Industry experts participating in the Edge Computing Congress shared their views on how and when enterprises can benefit from edge computing.
Vodafone believes the market is quickly evolving from a centralised cloud to distributed cloud, expecting 75% of enterprise generated data will be processed outside of a centralised data centre by 2020.
This year’s Edge Computing Congress is being held in west London, where stakeholders on the value-chain are bouncing ideas off each other on how edge computing will impact the industry and how to capture opportunities brought about by the evolution of computing from the centre to the edge.
In a recent Telecoms.com Intelligence report, we predicted that 5G will help push edge computing from a small group of early adopters to be embraced by a much larger number of companies. This prediction is largely confirmed on Day 1 of the conference.
According to Vodafone’s data, shared by Simon Withers (pictured), the company’s Head of Digital Solutions Design, 27% of businesses are already implementing edge, and a further 18% plan to do so in the next year. The operator also predicted that, as a result of the trend towards edge cloud, 90% of customer deployments will be critically dependant on latency and bandwidth, the key technology properties 5G will offer.
To serve the fast-moving market, Vodafone is pursuing a multi-cloud strategy and is offering enterprise customers with two different solutions: dedicated and distributed. Withers also shared a few use cases the operators is working on with its partners, including supporting connected factory with dedicated edge, next generation retail with augmented reality on the edge, and worker insights through augmented operation.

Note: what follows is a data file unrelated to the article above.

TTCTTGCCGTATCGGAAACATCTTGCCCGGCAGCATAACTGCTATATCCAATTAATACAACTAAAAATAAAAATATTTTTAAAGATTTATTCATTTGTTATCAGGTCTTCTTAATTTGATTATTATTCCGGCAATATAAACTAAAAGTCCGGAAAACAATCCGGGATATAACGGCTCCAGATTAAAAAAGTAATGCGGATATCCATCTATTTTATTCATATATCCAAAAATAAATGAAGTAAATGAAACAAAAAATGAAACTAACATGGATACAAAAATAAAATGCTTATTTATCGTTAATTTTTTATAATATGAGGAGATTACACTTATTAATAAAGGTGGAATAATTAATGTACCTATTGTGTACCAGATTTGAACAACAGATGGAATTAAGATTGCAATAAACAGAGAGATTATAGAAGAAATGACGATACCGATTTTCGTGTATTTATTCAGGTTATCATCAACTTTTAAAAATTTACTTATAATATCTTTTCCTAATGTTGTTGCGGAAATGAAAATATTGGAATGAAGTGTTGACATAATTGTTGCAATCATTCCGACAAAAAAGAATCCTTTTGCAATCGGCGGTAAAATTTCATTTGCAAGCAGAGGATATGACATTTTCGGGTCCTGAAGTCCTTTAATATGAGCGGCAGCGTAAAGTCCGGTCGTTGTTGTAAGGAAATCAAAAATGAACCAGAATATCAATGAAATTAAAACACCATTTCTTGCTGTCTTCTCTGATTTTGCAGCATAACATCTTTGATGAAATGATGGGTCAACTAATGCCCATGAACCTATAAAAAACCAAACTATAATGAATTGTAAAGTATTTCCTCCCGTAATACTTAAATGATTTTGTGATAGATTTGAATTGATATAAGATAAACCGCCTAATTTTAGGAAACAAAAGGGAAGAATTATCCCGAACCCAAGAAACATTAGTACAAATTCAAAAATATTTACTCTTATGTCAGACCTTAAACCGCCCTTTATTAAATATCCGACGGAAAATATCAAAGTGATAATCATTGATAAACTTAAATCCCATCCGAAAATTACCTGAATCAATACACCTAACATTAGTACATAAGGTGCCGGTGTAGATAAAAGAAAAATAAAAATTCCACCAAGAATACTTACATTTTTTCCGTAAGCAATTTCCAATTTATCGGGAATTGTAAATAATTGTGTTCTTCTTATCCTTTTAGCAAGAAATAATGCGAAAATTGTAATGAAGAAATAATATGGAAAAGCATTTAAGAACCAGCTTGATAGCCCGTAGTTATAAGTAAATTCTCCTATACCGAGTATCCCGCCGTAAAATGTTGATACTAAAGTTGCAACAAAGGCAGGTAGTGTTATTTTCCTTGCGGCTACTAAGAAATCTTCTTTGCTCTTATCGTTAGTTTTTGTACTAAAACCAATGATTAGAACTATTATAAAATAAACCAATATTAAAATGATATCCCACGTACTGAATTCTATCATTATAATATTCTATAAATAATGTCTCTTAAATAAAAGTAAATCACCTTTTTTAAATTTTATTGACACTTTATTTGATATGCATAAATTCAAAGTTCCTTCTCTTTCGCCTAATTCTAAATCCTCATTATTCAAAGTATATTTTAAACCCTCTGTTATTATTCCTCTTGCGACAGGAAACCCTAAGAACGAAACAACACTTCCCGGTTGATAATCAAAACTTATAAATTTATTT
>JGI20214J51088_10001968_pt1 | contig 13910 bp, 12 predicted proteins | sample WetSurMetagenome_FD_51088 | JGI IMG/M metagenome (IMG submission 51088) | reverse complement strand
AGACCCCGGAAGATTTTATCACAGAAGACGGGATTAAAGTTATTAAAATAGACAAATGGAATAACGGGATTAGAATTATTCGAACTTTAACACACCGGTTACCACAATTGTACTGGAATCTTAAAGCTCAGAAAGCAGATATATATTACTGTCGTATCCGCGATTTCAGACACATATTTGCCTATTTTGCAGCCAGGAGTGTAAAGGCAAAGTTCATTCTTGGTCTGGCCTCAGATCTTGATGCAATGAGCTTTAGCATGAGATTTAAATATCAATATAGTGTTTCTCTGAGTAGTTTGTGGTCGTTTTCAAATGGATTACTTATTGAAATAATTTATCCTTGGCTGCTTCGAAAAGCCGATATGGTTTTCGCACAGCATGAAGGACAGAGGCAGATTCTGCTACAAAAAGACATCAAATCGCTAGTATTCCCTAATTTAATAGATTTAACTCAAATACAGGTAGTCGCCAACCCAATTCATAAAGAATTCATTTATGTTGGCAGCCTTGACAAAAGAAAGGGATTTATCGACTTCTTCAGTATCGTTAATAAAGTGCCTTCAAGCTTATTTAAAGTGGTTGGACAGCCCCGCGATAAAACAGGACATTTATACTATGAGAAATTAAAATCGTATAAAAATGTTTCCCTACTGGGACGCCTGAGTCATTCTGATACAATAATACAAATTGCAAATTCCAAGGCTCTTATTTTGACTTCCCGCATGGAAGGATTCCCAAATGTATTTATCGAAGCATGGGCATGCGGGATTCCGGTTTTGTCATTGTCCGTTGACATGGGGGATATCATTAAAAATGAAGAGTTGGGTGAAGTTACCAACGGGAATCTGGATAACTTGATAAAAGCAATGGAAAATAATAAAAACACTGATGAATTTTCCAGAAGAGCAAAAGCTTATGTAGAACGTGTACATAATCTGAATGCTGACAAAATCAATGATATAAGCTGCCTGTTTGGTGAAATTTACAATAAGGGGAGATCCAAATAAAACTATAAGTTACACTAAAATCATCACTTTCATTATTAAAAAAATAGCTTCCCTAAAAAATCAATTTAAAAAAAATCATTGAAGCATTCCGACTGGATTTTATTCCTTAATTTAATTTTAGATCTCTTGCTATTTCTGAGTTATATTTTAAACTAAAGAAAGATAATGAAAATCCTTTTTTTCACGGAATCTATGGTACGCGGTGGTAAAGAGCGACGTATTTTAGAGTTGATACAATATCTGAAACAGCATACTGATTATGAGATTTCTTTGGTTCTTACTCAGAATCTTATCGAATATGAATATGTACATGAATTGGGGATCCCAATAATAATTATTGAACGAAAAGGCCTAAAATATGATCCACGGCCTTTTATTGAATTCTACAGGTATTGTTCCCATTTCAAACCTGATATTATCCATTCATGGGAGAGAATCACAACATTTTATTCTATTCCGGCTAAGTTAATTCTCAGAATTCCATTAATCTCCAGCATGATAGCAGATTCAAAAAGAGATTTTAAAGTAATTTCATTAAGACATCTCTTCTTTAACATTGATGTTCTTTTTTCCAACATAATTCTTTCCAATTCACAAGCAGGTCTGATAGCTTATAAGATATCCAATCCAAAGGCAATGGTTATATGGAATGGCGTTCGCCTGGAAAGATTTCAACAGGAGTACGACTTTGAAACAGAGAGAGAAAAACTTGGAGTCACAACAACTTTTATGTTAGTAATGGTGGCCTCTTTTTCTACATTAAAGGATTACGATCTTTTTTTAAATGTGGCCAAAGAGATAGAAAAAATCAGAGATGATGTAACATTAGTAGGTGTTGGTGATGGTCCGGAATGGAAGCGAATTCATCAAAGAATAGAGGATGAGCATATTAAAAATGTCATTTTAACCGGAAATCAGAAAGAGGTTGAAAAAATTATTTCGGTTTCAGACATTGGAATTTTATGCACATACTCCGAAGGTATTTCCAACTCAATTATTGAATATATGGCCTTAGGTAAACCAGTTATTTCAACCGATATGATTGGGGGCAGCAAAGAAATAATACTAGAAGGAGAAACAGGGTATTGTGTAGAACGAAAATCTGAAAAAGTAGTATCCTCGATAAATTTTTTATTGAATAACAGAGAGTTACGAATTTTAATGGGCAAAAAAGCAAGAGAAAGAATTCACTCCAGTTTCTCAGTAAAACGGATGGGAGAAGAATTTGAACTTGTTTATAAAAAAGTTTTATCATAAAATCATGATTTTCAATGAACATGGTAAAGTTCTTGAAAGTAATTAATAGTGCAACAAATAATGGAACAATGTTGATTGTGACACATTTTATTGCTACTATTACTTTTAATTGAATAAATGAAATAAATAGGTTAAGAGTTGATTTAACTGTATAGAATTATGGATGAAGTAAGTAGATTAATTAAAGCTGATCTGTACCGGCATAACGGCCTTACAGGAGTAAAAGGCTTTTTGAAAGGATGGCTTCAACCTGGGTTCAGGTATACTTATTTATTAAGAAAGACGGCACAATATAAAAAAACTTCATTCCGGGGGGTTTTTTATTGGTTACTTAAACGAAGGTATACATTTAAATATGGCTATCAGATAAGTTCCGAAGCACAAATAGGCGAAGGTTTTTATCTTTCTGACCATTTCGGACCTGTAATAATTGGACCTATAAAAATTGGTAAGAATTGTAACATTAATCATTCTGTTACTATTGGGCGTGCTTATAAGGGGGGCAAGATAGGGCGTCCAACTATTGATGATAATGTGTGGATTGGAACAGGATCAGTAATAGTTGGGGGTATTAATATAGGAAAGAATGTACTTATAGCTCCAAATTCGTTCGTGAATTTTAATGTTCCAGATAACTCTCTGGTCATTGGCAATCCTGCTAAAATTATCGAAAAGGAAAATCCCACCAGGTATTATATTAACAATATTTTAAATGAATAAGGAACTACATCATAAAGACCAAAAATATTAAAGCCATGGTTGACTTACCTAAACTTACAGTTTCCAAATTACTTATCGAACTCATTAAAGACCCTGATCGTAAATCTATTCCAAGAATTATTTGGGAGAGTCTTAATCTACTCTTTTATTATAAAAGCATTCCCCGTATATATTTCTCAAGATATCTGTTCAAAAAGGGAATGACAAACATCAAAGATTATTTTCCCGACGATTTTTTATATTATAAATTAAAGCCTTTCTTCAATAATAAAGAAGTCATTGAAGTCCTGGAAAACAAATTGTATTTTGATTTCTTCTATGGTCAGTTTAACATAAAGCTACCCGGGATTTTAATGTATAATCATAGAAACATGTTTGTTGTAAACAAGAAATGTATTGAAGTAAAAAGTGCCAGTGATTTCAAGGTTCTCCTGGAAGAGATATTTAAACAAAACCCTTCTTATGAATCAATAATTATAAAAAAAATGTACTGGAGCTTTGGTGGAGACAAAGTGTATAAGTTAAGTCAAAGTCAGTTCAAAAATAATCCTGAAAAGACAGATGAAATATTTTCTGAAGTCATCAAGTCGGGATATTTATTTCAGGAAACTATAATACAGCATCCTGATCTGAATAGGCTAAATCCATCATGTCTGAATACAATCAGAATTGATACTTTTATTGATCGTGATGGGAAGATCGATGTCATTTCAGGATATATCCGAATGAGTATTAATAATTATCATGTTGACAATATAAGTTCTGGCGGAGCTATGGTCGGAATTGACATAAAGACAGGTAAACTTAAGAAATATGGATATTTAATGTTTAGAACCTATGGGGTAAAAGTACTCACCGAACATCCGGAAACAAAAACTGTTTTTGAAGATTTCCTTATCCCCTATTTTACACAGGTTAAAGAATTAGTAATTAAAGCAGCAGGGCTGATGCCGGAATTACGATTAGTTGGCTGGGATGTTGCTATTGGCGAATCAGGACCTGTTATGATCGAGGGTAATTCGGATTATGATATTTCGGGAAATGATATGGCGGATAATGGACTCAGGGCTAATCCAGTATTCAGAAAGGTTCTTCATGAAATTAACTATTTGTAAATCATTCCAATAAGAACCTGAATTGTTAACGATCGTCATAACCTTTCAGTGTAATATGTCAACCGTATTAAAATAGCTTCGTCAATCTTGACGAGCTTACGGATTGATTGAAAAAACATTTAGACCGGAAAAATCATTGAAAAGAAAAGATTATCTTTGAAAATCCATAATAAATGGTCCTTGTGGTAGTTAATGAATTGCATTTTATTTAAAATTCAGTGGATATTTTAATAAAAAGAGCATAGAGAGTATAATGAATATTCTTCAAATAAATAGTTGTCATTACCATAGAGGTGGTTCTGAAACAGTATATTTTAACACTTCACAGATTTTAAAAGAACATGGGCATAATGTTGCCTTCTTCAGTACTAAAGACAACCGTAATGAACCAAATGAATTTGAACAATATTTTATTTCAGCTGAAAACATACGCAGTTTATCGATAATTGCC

Edge computing does not have to wait for 5G to happen. One of the most broadly adopted edge computing cases is private LTE for campus, for enterprise, etc. Yet this is an area that has become controversial to telecom operators. A representative from another big European operator believed private LTE, and in the future private 5G, may prove a new business opportunity for mobile operators if it is a network slice bought from the generic mobile network.
It would be a challenger if it was operated independently—for example the discussion in Germany that 5G frequencies could be awarded locally to private networks. However what worries the operator the most, according to the representative, is the webscale companies (AWS, Google, Microsoft) getting frequencies and offering services on the edge. This is already happening. Amazon has filed to FCC to expand its test on 3.5GHz band and, as Light Reading reports, this could be related to Amazon’s plan to “offer cloud-native, private mobile networks in the CBRS band to developers, telecom operators, public sector operators, enterprises and others.”
Another sign that there still lacks consensus on edge computing presented itself when a straw poll was conducted on the conference participants by the speaker from STL Partners, a consulting firm. When asked to choose the leading benefit of edge computing, two came on top, both at 25%, which are “enabling low-latency applications” and “data localisation, security and sovereignty”. Reducing connection cost to the central cloud, which the presenter expected to be high on the list, and we highlighted in our recent report, came joint last, selected by only 5% of the conference attendees.